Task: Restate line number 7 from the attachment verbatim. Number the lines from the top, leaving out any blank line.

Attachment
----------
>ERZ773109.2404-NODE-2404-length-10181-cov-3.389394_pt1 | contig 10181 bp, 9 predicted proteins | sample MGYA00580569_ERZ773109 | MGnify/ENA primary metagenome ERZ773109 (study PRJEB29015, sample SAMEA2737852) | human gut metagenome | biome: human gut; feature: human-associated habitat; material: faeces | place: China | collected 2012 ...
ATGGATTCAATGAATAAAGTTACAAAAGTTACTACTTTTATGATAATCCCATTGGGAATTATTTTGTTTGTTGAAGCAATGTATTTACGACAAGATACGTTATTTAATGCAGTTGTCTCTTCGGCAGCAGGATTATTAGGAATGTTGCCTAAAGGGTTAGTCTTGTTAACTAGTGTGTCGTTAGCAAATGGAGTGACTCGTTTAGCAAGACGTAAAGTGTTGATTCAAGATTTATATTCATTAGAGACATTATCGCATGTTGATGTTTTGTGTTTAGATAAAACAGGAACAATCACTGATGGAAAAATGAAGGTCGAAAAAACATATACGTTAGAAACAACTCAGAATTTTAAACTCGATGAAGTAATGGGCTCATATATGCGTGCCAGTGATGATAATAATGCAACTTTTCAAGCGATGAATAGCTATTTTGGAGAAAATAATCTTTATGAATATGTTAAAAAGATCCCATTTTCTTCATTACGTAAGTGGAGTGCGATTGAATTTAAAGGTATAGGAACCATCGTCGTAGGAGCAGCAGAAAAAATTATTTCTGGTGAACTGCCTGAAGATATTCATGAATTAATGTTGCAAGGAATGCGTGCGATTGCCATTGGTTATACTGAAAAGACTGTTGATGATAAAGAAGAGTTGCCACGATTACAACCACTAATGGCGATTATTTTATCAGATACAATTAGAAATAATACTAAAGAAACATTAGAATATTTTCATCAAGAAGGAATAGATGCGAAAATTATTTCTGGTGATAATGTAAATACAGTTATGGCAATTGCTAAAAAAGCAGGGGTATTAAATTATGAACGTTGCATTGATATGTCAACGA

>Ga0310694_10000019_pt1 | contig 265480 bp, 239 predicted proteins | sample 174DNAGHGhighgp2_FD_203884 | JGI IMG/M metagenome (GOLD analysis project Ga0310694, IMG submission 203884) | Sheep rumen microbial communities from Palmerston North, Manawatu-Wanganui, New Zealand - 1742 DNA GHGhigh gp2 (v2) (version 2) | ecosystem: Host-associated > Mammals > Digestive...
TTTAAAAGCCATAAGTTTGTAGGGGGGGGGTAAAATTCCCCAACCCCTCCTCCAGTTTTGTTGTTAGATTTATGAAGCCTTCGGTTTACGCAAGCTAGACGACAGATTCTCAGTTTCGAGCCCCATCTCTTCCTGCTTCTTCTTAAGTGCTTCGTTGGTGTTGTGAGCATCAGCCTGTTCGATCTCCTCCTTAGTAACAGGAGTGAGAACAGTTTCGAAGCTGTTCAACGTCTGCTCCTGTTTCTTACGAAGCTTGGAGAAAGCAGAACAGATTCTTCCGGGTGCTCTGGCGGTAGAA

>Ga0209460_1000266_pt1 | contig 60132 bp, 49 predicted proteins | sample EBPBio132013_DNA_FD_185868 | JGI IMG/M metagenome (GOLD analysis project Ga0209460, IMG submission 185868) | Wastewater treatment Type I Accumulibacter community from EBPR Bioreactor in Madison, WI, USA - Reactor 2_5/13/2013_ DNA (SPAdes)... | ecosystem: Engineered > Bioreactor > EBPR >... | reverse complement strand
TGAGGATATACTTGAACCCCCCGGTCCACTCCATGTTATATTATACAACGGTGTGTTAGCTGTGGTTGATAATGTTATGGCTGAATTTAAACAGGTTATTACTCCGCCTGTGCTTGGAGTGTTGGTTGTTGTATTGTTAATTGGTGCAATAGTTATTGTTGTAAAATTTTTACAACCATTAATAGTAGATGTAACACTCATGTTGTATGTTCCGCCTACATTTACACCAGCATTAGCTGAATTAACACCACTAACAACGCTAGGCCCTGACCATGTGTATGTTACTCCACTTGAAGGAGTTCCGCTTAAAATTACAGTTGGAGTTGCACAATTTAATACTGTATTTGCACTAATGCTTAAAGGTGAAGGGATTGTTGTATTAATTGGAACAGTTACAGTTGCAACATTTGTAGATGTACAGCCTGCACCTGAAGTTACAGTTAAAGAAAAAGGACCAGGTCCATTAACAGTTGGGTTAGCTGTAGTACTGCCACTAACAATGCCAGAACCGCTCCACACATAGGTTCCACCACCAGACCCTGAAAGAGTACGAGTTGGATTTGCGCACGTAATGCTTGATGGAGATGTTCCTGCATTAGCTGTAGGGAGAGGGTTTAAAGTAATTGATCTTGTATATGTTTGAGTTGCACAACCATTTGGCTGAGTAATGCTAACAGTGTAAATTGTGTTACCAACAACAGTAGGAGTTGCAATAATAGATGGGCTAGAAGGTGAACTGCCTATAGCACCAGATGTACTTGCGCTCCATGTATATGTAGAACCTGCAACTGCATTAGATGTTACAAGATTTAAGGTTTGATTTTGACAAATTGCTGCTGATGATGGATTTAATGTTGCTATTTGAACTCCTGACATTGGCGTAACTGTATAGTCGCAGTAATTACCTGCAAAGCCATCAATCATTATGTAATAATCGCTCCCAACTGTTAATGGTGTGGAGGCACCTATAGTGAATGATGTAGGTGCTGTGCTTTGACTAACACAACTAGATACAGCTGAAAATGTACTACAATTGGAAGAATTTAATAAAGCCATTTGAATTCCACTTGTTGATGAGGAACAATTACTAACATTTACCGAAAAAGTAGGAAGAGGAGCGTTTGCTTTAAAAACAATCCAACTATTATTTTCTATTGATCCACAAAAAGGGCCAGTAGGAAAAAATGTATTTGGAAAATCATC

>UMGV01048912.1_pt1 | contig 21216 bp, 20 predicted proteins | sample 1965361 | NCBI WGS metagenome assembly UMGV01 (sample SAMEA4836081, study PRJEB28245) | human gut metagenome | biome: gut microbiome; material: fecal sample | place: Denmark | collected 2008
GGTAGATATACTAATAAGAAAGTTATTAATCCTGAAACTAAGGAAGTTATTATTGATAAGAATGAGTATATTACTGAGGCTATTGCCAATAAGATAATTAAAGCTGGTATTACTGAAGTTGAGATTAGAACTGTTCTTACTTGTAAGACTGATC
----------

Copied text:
>UMGV01048912.1_pt1 | contig 21216 bp, 20 predicted proteins | sample 1965361 | NCBI WGS metagenome assembly UMGV01 (sample SAMEA4836081, study PRJEB28245) | human gut metagenome | biome: gut microbiome; material: fecal sample | place: Denmark | collected 2008